The Jesuit mathematician and astronomer Christopher Clavius [Clau] (1537-1612). Born in Bamberg in 1537, Clavius joined the Jesuit order in 1555, and studied at Coimbra. Clavius was one of the major architect of the Gregorian calendar reform of 1582, and remained professor of mathematics at the Jesuit's Collegio Romano until his death on February 6 1612.
In 1570 Clavius wrote what was to become one of the most influential textbook on astronomy of its days, in the form of a commentary on the so-called Spheres of Sacrobosco. In the catholic world, this was the textbook for three generations of astronomers, including Galileo, and most particularly for Jesuit astronomers throughout the world. In later editions of his book Clavius pronounced himself relatively favorably on the Copernican system as a mathematical model, but to the end of his life rejected its physical reality. Until Galileo's condemnation in 1633, this was also the official position of the Roman ecclesiastic authorities.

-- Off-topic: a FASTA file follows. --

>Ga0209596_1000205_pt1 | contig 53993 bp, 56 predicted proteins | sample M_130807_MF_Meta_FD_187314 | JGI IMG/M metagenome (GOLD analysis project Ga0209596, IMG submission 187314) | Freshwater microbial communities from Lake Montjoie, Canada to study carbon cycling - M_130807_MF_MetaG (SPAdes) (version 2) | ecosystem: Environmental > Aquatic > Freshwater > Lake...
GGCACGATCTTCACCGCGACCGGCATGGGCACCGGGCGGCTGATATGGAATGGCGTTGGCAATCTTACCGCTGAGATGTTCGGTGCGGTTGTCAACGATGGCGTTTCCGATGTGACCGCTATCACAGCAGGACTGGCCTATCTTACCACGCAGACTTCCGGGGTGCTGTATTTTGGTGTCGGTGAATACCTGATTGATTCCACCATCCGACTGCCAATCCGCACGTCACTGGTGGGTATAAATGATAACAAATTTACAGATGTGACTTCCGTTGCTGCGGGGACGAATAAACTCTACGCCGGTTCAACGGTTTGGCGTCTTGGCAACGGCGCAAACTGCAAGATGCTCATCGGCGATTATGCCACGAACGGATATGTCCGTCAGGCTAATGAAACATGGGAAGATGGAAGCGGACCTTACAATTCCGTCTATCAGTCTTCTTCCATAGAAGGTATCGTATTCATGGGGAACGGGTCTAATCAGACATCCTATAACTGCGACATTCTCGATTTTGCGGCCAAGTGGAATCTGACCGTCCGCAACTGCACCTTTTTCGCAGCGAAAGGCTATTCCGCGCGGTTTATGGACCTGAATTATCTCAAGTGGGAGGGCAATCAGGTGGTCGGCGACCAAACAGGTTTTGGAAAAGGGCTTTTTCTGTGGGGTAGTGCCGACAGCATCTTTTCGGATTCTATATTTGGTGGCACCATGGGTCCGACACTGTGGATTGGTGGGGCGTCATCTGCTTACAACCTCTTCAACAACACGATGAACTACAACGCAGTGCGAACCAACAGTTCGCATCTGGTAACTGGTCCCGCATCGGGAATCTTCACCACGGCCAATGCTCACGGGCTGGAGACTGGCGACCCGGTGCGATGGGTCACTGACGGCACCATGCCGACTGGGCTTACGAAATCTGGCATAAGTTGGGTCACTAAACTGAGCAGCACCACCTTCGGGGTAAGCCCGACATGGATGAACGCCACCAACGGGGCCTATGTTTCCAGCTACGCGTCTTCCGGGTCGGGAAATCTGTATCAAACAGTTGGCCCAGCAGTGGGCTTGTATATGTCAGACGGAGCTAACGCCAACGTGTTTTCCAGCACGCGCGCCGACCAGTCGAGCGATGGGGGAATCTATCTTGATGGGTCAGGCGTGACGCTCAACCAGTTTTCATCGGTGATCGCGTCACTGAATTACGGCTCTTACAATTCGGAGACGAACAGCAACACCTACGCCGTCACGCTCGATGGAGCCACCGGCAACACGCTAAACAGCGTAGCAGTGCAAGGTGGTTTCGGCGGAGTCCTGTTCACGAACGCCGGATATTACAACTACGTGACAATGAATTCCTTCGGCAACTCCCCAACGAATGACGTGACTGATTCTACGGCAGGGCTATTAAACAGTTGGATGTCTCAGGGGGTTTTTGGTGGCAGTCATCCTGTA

Clavius was chief astronomer at the Jesuit's Collegio Romano at the time of Galileo's first telescopic discoveries, and was still quite active despite his advancing age. He pronounced himself favorably concerning the physical reality of most of these telescopic observations. His doing so effectively silenced the first wave of opposition to Galileo. He did not agree with all of Galileo's interpretations however, and in particular remained staunchly opposed to the notion of mountains on the Moon.
Lattis, J. 1994, Between Copernicus and Galileo: Christopher Clavius and the collapse of Ptolemaic Astronomy (Chicago: The University of Chicago Press).
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